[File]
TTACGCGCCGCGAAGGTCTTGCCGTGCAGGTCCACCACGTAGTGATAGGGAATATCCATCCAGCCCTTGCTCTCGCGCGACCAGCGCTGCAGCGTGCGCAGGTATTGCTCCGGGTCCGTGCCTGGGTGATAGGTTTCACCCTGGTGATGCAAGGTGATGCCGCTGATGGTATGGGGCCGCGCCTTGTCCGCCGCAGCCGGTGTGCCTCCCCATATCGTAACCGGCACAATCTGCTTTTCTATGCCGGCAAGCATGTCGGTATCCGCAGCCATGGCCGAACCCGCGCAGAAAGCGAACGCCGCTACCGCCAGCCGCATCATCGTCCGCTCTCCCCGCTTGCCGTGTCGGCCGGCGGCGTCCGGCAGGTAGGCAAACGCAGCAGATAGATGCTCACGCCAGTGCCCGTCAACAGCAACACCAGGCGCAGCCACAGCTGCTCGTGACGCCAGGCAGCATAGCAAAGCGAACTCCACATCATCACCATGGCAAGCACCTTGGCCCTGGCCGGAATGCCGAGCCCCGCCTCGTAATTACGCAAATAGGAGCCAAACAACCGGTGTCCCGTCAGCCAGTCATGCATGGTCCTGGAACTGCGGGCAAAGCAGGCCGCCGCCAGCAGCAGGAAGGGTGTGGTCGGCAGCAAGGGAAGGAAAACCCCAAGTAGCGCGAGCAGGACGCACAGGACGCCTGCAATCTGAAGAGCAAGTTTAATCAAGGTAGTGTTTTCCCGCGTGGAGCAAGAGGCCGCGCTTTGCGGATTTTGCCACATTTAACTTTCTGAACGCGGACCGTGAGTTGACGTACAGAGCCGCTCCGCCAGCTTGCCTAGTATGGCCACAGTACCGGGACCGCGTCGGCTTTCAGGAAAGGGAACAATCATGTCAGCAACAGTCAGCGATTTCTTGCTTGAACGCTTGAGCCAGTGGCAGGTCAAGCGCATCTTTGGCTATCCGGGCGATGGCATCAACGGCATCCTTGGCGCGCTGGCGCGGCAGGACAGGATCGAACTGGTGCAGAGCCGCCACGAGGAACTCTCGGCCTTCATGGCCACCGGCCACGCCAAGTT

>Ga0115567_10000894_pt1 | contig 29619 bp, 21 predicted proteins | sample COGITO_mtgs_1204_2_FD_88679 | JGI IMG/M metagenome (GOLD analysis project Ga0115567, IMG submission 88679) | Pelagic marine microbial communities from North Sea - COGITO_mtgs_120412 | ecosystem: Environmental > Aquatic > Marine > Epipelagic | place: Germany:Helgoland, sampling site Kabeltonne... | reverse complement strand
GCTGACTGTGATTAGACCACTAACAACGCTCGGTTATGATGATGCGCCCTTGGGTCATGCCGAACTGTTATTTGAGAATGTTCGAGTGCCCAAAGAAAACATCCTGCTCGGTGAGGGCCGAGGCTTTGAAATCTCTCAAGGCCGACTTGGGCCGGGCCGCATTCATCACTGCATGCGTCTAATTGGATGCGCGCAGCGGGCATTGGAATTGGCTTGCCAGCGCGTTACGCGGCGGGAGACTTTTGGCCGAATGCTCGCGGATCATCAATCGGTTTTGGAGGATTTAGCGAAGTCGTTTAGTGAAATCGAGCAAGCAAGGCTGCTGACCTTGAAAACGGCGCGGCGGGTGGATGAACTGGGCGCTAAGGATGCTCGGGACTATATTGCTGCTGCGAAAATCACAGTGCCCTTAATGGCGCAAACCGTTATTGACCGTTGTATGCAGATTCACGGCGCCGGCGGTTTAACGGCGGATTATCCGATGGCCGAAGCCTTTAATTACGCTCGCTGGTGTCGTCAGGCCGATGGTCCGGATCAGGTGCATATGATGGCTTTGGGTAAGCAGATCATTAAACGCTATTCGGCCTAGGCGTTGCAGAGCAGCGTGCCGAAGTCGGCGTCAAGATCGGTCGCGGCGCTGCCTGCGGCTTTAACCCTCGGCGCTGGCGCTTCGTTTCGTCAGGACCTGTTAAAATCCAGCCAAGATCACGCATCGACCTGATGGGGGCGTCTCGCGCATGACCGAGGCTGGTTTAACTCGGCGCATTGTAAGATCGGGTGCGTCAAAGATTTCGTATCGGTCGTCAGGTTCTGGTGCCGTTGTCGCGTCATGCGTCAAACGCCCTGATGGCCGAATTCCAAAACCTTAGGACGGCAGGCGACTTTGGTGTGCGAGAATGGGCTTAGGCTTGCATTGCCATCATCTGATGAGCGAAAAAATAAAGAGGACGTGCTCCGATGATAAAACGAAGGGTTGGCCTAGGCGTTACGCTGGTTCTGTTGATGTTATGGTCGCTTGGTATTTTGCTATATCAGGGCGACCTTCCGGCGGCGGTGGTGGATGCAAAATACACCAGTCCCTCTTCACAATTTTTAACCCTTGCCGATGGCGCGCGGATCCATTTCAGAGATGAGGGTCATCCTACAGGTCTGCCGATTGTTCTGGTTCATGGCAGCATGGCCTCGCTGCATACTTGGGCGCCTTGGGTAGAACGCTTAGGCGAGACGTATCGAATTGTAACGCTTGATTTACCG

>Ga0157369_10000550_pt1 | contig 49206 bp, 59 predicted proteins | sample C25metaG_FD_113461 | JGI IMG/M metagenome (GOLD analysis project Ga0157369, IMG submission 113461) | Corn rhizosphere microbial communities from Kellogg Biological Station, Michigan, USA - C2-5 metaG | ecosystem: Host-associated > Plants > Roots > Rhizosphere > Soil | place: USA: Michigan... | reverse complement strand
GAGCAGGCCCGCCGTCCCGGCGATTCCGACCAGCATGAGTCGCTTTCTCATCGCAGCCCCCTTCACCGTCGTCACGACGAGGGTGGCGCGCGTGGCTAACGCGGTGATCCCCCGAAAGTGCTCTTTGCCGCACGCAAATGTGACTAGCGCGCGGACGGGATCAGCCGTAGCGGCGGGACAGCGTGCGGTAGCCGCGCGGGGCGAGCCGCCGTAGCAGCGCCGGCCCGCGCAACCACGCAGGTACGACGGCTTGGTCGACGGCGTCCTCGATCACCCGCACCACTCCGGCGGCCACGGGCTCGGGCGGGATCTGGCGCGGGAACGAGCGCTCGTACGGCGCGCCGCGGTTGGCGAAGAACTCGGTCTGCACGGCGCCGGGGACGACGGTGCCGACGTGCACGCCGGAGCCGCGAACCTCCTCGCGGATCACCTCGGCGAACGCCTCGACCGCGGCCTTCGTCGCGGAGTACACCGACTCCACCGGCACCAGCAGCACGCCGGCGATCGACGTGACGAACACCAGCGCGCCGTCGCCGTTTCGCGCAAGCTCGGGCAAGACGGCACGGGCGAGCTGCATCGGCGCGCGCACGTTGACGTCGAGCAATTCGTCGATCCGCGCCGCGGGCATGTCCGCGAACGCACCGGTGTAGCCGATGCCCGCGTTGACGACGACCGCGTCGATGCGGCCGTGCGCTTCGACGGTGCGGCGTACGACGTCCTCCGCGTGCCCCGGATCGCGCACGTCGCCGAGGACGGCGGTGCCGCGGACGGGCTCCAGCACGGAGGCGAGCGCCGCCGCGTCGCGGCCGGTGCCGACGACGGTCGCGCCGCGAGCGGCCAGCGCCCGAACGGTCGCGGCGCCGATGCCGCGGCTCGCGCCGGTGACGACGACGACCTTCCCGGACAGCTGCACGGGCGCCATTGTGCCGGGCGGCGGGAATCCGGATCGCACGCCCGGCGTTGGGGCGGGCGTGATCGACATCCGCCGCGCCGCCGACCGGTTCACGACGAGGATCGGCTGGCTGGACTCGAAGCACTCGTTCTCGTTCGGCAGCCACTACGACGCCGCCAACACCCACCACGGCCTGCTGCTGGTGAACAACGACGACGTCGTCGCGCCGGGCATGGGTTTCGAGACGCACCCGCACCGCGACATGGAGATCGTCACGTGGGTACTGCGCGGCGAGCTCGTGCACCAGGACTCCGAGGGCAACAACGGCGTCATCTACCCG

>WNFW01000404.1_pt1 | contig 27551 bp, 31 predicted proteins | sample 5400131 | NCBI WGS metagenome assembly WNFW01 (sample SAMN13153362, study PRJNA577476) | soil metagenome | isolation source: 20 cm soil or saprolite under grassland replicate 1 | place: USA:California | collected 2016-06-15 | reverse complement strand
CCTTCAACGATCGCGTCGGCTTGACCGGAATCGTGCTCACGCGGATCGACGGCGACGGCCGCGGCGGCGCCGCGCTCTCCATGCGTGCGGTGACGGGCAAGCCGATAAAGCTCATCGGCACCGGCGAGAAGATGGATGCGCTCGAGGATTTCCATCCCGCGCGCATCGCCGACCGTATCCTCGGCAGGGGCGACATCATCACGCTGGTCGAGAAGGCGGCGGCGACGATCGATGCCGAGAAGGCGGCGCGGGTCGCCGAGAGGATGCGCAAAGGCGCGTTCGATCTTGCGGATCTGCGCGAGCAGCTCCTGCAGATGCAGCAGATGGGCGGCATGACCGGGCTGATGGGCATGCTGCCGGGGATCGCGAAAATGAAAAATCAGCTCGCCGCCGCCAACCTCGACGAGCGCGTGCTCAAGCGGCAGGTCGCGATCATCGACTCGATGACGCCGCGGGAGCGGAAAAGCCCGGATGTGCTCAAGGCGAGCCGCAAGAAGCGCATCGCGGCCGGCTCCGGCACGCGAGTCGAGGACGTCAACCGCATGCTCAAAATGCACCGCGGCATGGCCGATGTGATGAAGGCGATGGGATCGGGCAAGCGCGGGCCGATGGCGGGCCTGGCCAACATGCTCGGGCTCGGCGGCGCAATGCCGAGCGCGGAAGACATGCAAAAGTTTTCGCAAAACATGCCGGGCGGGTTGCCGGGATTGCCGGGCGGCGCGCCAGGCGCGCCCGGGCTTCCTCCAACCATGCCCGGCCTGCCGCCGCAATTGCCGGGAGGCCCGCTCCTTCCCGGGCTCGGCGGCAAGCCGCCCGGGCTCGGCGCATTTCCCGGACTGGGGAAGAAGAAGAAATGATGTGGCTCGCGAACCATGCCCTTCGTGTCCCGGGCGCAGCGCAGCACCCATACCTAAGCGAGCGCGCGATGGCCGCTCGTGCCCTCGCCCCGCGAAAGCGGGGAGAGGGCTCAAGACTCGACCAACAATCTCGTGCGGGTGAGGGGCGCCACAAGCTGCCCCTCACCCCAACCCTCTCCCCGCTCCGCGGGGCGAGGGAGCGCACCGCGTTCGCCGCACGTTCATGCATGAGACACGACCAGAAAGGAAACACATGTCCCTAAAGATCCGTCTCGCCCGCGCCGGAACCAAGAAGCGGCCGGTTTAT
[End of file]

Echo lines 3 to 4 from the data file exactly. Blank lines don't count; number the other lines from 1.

GCTGACTGTGATTAGACCACTAACAACGCTCGGTTATGATGATGCGCCCTTGGGTCATGCCGAACTGTTATTTGAGAATGTTCGAGTGCCCAAAGAAAACATCCTGCTCGGTGAGGGCCGAGGCTTTGAAATCTCTCAAGGCCGACTTGGGCCGGGCCGCATTCATCACTGCATGCGTCTAATTGGATGCGCGCAGCGGGCATTGGAATTGGCTTGCCAGCGCGTTACGCGGCGGGAGACTTTTGGCCGAATGCTCGCGGATCATCAATCGGTTTTGGAGGATTTAGCGAAGTCGTTTAGTGAAATCGAGCAAGCAAGGCTGCTGACCTTGAAAACGGCGCGGCGGGTGGATGAACTGGGCGCTAAGGATGCTCGGGACTATATTGCTGCTGCGAAAATCACAGTGCCCTTAATGGCGCAAACCGTTATTGACCGTTGTATGCAGATTCACGGCGCCGGCGGTTTAACGGCGGATTATCCGATGGCCGAAGCCTTTAATTACGCTCGCTGGTGTCGTCAGGCCGATGGTCCGGATCAGGTGCATATGATGGCTTTGGGTAAGCAGATCATTAAACGCTATTCGGCCTAGGCGTTGCAGAGCAGCGTGCCGAAGTCGGCGTCAAGATCGGTCGCGGCGCTGCCTGCGGCTTTAACCCTCGGCGCTGGCGCTTCGTTTCGTCAGGACCTGTTAAAATCCAGCCAAGATCACGCATCGACCTGATGGGGGCGTCTCGCGCATGACCGAGGCTGGTTTAACTCGGCGCATTGTAAGATCGGGTGCGTCAAAGATTTCGTATCGGTCGTCAGGTTCTGGTGCCGTTGTCGCGTCATGCGTCAAACGCCCTGATGGCCGAATTCCAAAACCTTAGGACGGCAGGCGACTTTGGTGTGCGAGAATGGGCTTAGGCTTGCATTGCCATCATCTGATGAGCGAAAAAATAAAGAGGACGTGCTCCGATGATAAAACGAAGGGTTGGCCTAGGCGTTACGCTGGTTCTGTTGATGTTATGGTCGCTTGGTATTTTGCTATATCAGGGCGACCTTCCGGCGGCGGTGGTGGATGCAAAATACACCAGTCCCTCTTCACAATTTTTAACCCTTGCCGATGGCGCGCGGATCCATTTCAGAGATGAGGGTCATCCTACAGGTCTGCCGATTGTTCTGGTTCATGGCAGCATGGCCTCGCTGCATACTTGGGCGCCTTGGGTAGAACGCTTAGGCGAGACGTATCGAATTGTAACGCTTGATTTACCG

>Ga0157369_10000550_pt1 | contig 49206 bp, 59 predicted proteins | sample C25metaG_FD_113461 | JGI IMG/M metagenome (GOLD analysis project Ga0157369, IMG submission 113461) | Corn rhizosphere microbial communities from Kellogg Biological Station, Michigan, USA - C2-5 metaG | ecosystem: Host-associated > Plants > Roots > Rhizosphere > Soil | place: USA: Michigan... | reverse complement strand